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Be safe when shoveling

November 4, 2009 at 11:39 am | Category: Remodeling Contractor



Shovelling can be more than a simple annoyance. It’s extremely hard work that can even be dangerous for those who aren’t in great shape, have a history of health problems, or like most of us – haven’t done it for a while.
Here’s some important information you need to have on a day where you’ll likely be digging out the shovel, from Toronto Public Health:
Preparation
Talk to your doctor about this activity and your health status before winter season arrives.
Think twice if you:
•have had a heart attack or have other forms of heart disease
•have high blood pressure or high cholesterol levels
•are a smoker
•lead a sedentary lifestyle
Consider hiring a student or using a volunteer service if you are a senior.
Shovel at least 1-2 hours after eating and avoid caffeine and nicotine.
Warm up first (walk or march in place for several minutes before beginning).
Start slow and continue at a slow pace (Suggestion: shovel for 5-7 minutes and rest 2-3 minutes).
Drink lots of water to prevent dehydration.
Shovel early and often: new snow is lighter than heavily packed/partially melted snow
Take frequent breaks.
Tools
Shovel:
Sturdy yet lightweight is best (a small plastic blade is better than a large metal blade)
An ergonomically correct model (curved handle) will help prevent injury and fatigue
Spray the blade with a silicone-based lubricant (snow does not stick and slides off).
Clothing:
Wear multiple layers and cover as much skin as possible
Wear a hat and scarf (make sure neither block your vision)
Wear mittens (tend to be warmer than gloves)
Wear boots with non-skid/no-slip rubber soles.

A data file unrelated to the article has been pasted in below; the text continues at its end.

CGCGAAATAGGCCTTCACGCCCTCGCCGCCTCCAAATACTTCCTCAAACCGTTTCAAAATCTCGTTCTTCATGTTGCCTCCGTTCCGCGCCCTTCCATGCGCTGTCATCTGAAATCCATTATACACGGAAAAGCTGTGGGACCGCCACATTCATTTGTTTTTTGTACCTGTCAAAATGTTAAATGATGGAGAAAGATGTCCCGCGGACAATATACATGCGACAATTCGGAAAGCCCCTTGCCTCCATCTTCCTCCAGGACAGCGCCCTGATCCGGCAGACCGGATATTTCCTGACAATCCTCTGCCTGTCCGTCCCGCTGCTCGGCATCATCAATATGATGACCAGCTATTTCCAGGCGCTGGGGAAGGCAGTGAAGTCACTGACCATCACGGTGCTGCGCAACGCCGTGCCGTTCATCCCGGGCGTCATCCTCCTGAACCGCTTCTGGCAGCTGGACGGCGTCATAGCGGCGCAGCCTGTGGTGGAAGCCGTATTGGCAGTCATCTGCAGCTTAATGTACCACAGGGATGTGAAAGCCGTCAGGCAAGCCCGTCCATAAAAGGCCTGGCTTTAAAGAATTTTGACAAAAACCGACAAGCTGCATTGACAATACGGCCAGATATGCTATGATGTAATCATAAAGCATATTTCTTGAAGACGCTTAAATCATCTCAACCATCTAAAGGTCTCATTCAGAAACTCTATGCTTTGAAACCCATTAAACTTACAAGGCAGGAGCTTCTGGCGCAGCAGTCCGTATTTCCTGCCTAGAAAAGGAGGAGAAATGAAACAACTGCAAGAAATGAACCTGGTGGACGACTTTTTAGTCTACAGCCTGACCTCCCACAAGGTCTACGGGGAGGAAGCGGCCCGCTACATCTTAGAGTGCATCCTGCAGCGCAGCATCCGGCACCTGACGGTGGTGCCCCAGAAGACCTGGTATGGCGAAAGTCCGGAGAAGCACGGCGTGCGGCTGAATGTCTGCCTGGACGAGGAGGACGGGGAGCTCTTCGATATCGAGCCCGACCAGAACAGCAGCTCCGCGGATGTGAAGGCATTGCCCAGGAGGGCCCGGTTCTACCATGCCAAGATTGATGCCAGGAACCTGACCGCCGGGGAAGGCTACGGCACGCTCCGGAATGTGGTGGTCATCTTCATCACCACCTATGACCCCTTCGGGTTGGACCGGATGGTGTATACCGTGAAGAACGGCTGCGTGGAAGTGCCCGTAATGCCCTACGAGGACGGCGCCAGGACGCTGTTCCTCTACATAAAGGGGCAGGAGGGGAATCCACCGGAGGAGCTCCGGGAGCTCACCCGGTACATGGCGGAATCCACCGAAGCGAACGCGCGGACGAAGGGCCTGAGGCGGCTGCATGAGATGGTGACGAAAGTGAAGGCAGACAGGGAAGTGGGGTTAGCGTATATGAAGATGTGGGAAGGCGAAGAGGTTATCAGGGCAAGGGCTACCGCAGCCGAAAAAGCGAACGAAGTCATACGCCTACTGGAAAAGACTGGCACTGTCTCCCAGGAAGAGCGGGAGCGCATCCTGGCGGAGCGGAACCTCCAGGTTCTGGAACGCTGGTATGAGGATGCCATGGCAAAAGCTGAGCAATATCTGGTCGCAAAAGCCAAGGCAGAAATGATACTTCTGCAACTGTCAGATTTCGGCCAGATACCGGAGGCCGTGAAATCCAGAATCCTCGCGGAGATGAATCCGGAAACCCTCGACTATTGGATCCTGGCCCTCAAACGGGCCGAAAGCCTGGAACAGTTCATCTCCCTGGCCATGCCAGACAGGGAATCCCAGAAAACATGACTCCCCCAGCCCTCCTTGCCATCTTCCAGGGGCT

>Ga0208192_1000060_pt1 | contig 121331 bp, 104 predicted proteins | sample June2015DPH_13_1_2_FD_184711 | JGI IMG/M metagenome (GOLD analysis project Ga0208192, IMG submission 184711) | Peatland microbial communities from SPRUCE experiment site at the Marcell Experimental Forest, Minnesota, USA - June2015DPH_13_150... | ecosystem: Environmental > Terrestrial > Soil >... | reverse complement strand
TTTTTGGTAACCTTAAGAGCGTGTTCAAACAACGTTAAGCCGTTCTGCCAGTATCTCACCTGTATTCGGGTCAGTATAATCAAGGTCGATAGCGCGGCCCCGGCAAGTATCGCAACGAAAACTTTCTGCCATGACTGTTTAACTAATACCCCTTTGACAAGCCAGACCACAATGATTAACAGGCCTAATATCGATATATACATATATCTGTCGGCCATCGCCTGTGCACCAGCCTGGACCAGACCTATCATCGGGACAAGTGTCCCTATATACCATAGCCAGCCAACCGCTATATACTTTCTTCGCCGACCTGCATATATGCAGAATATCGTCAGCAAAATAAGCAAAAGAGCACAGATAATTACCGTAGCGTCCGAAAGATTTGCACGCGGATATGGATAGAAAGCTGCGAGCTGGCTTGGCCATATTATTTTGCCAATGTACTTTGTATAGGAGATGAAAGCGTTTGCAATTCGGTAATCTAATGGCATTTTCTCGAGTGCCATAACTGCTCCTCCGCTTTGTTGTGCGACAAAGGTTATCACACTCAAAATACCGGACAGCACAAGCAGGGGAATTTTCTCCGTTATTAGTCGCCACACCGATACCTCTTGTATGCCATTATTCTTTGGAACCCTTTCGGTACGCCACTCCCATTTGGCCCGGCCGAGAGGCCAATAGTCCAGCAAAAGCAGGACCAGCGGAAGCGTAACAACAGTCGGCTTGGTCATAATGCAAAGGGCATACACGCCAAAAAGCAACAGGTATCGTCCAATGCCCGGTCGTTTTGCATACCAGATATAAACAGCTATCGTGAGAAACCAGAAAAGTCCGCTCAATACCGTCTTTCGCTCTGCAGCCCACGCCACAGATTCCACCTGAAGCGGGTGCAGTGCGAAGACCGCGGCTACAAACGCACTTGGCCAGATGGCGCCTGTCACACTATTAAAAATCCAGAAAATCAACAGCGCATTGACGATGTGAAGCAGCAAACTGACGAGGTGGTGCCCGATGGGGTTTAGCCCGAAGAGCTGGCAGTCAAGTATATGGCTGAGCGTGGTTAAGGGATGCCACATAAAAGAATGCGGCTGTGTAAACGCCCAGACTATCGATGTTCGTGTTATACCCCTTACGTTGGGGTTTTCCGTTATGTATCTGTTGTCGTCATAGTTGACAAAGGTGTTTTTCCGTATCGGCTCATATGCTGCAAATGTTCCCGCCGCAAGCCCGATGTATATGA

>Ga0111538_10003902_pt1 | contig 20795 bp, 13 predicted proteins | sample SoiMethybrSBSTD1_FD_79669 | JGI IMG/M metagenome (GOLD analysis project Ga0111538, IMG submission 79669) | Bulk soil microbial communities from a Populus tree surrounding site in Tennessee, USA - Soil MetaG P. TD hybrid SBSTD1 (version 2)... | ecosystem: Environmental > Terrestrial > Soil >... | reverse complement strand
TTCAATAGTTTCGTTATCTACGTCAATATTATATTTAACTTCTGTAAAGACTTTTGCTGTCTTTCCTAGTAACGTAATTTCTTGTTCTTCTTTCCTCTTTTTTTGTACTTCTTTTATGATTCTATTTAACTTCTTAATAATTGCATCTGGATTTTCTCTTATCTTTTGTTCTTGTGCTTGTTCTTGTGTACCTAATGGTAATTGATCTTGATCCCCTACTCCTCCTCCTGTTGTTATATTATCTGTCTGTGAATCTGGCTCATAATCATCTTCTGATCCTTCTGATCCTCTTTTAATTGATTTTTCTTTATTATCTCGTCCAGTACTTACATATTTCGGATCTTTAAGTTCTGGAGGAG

Technique
Always try to push snow rather than lifting it.
Protect your back by lifting properly and safely: stand with feet at hip width for balance, hold the shovel close to your body, space hands apart to increase leverage, bend from your knees not your back, tighten your stomach muscles while lifting, avoid twisting while lifting
Walk to dump snow rather than throwing it.
When snow is deep, shovel small amounts (1-2 inches at a time) at a time.
If the ground is icy or slippery, spread salt, sand or kitty litter to create better foot traction.
Fast Facts
Shovelling snow is strenuous activity that is very stressful on the heart.
Exhaustion makes you more susceptible to frostbite, injury and hypothermia.
Stop shovelling and call 911 if you have: discomfort or heaviness in the chest, arms or neck, unusual or prolonged shortness of breath, a dizzy or faint feeling, excessive sweating or nausea and vomiting.
And remember, winter won’t last forever. It just seems like it.
Getting Help
Under a bylaw passed in 1999, Toronto residents are required to clear the snow and ice off the sidewalks in front of their homes or office buildings within 12 hours after the snow stops. If not, the city will do it for them and add it onto their tax bill.
But seniors or the disabled can get it done for free, a program that’s survived all the cutbacks at City Hall.
To find out more, call (416) 392-7768


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